Re: recommandations for a home Gigabit switch
- From: John-Paul Stewart <jpstewart@xxxxxxxxxxxxxxxx>
- Date: Mon, 21 May 2007 13:33:45 -0400
Jerry McBride wrote:
John-Paul Stewart wrote:
General Schvantzkoph wrote:On Sat, 19 May 2007 12:12:46 -0700, neuneudr wrote:[snip]
I'm looking for a relatively cheap Gigabit switch for my home network.[snip]So basically all I need is a switch, preferably with 16 ports (I've gotpwcnt_2716?c=uk&l=en&s=bsd&cs=ukbsdt1
several PCs and two network printers). I'm on a budget and although I'm
usually not a huge Dell fan (I have one LCD from Dell bought 4 years ago
and that's it), I was thinking of this :
99 Euros (around $130 USD) : PowerConnect 2716
http://www1.euro.dell.com/content/products/productdetails.aspx/I think it's manufactured by HP.I've got a couple of 8 port Netgears and an 8 port Dlink, they work fine.I, too, use an 8 port D-Link gigabit switch. It was quite cheap when I
I see that the Netgears are available for less than $50 on Newegg, there
is a Dlink for $40.
bought it 4 years ago. It's adequate, but that's about all I can say
about it. It doesn't support jumbo frames and doesn't have any sort of
management features whatsoever. If I were to purchase another GigE
switch, even for home use, I'd definitely want it to support jumbo
frames. The Dell unit mentioned by the OP does, and appears to have at
least some management features too. Personally, I'd tend to favour the
Dell for those reasons over the cheap D-Link that I currently use.
Just curious... John-Paul... but how much performance boost would you expect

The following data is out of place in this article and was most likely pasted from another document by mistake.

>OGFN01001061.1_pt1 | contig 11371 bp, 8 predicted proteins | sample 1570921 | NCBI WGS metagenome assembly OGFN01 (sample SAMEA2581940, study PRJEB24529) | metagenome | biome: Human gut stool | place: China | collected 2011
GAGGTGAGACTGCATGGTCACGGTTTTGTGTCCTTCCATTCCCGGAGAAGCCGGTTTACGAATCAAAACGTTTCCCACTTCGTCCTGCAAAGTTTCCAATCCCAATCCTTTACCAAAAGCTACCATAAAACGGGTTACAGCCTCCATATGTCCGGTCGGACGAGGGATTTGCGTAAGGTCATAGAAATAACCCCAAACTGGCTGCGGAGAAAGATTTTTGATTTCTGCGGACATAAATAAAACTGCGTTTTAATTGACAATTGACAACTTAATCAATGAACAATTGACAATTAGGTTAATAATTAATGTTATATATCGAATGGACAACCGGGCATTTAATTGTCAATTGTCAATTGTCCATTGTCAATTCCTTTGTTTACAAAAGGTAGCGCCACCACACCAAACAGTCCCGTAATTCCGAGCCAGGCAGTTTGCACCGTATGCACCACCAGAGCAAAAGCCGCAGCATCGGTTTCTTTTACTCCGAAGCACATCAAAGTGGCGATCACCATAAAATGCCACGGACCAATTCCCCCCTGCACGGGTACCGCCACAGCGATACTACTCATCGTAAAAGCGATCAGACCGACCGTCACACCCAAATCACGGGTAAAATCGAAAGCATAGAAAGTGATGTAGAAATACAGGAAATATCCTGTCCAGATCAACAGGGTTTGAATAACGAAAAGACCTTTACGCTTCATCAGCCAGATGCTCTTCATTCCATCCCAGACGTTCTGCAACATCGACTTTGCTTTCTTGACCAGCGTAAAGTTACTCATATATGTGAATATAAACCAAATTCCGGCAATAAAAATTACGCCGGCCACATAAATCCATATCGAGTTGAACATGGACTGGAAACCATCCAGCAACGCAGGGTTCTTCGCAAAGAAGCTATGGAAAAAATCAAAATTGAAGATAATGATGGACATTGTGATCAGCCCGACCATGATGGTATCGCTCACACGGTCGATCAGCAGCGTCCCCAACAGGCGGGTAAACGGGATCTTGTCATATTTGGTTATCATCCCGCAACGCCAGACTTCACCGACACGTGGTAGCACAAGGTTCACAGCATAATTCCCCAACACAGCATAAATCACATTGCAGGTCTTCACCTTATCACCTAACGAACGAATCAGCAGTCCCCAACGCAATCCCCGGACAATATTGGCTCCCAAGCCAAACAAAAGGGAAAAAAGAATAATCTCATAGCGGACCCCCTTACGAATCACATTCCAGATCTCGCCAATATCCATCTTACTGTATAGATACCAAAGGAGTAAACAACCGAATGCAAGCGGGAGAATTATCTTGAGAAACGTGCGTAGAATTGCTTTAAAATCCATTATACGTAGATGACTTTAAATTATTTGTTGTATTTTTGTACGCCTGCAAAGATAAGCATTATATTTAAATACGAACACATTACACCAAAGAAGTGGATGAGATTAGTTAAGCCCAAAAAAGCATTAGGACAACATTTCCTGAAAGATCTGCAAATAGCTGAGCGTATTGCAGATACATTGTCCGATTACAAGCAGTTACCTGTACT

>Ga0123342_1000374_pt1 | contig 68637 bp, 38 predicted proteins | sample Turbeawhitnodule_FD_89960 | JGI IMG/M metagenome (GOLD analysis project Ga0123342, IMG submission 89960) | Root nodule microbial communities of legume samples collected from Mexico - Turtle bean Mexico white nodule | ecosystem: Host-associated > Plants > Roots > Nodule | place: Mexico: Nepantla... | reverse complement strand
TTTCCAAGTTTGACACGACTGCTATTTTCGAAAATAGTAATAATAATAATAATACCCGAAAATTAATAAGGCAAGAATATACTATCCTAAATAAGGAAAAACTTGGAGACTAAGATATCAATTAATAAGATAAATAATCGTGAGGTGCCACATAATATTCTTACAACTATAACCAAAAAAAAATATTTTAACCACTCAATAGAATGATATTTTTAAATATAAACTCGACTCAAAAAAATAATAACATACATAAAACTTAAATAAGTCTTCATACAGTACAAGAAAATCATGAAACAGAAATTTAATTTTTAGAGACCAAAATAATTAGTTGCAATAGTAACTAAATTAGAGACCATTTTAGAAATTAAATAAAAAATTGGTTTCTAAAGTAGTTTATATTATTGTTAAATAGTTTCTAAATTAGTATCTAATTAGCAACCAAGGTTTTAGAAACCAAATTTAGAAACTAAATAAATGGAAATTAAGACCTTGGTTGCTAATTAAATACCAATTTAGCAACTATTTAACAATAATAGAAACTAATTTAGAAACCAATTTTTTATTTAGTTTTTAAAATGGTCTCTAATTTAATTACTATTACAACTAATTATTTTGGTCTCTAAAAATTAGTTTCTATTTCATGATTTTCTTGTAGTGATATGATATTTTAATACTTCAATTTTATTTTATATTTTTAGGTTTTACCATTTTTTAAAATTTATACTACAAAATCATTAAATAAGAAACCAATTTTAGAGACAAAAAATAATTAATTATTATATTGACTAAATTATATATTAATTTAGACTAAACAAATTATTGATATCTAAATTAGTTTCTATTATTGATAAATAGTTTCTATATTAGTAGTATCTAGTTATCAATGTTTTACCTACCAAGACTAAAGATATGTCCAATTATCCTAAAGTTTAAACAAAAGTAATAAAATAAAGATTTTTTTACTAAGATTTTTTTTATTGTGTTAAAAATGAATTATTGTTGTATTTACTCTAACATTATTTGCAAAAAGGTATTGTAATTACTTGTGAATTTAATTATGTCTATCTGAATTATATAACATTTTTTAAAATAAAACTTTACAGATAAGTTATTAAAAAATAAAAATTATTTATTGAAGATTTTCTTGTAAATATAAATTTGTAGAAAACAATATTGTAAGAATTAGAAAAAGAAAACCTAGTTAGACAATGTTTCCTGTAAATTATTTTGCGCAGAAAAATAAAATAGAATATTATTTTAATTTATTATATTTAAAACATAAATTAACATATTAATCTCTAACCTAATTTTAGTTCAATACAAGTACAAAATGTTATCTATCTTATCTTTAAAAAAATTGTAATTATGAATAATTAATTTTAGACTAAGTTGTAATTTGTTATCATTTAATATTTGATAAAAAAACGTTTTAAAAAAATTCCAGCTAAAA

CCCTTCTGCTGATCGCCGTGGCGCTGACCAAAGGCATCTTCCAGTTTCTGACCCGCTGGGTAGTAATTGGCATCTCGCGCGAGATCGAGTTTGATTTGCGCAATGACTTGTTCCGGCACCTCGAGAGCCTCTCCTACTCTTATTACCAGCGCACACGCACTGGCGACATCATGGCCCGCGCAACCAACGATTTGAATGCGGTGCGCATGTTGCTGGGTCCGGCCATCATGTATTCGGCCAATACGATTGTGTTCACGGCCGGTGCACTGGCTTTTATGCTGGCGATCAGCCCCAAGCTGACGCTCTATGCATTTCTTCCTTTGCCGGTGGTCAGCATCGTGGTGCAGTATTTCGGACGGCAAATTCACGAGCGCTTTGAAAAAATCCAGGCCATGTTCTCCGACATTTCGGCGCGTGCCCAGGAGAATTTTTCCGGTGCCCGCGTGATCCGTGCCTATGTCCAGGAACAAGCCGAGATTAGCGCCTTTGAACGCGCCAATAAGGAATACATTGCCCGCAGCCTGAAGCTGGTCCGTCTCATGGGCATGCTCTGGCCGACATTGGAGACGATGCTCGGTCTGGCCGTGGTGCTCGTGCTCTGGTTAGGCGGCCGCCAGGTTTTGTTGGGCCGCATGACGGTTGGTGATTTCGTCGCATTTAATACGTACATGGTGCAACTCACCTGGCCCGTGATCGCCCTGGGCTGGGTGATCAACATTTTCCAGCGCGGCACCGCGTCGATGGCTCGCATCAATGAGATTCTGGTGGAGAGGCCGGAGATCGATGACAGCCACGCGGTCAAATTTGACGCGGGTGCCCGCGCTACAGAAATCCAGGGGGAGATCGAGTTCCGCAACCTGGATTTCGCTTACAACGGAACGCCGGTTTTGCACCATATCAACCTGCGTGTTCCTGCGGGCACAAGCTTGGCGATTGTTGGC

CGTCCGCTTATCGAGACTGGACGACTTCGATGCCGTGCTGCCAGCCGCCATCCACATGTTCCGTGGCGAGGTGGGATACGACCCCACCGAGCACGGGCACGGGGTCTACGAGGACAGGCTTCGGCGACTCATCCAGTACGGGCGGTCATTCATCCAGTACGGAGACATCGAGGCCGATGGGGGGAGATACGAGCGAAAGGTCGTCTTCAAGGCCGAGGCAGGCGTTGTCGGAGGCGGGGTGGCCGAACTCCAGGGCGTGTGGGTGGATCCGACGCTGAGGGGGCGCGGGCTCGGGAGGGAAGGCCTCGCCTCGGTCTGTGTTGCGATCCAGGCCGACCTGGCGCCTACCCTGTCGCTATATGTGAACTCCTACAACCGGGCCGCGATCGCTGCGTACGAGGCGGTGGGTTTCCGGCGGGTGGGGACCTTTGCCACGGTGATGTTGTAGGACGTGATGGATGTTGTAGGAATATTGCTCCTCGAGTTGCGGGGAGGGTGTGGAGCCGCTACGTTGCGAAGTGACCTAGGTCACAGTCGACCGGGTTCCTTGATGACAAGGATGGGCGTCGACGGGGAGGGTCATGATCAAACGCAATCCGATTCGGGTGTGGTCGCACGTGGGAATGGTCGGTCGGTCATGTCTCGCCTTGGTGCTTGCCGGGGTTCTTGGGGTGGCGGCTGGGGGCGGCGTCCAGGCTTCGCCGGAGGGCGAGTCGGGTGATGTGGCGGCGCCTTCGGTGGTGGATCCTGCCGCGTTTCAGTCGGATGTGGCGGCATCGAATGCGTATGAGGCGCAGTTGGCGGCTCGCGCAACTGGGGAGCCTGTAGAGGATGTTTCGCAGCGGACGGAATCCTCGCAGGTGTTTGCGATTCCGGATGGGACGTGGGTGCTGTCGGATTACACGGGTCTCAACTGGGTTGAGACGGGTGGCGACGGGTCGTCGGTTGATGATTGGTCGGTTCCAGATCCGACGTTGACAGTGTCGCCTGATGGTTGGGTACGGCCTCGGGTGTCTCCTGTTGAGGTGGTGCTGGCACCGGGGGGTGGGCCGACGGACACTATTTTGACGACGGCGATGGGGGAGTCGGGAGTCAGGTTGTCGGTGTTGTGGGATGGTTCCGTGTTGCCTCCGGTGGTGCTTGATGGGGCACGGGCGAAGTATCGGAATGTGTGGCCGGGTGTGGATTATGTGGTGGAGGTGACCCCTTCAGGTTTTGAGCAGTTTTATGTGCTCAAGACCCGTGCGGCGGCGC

with being able to setup for jumbo frames? Something like that would
require nics that support jumbos also... Sounds a bit expensive, but if the
performance increase is great enough, maybe it'd be worth the cost.
My NICs (nice Intel ones) already support jumbo frames, so the cost of upgrading isn't that big a deal (new switch only).
Why I'm interested is that I see 25-100% CPU usage on a 1.0 GHz P-III system that I use as a file server, when transferring files over NFS or FTP. According to 'top' most of that is 'system' time which I presume means it is largely time that the CPU is spending servicing interrupts from the NIC. (This level of CPU usage does not happen when transferring files locally, so I do believe it to be network-related rather than disk-related.) Transfer rate is around 10-12 MB/sec with files on the order of 100 MB and drops even further to <2 MB/sec on multi-gigabyte files while the load average goes through the roof.
From what I've read, jumbo frames would help a lot with this situation.
(On a 3.0 GHz P4 system I see up to 25% 'system' CPU usage when transferring large files across the network.)
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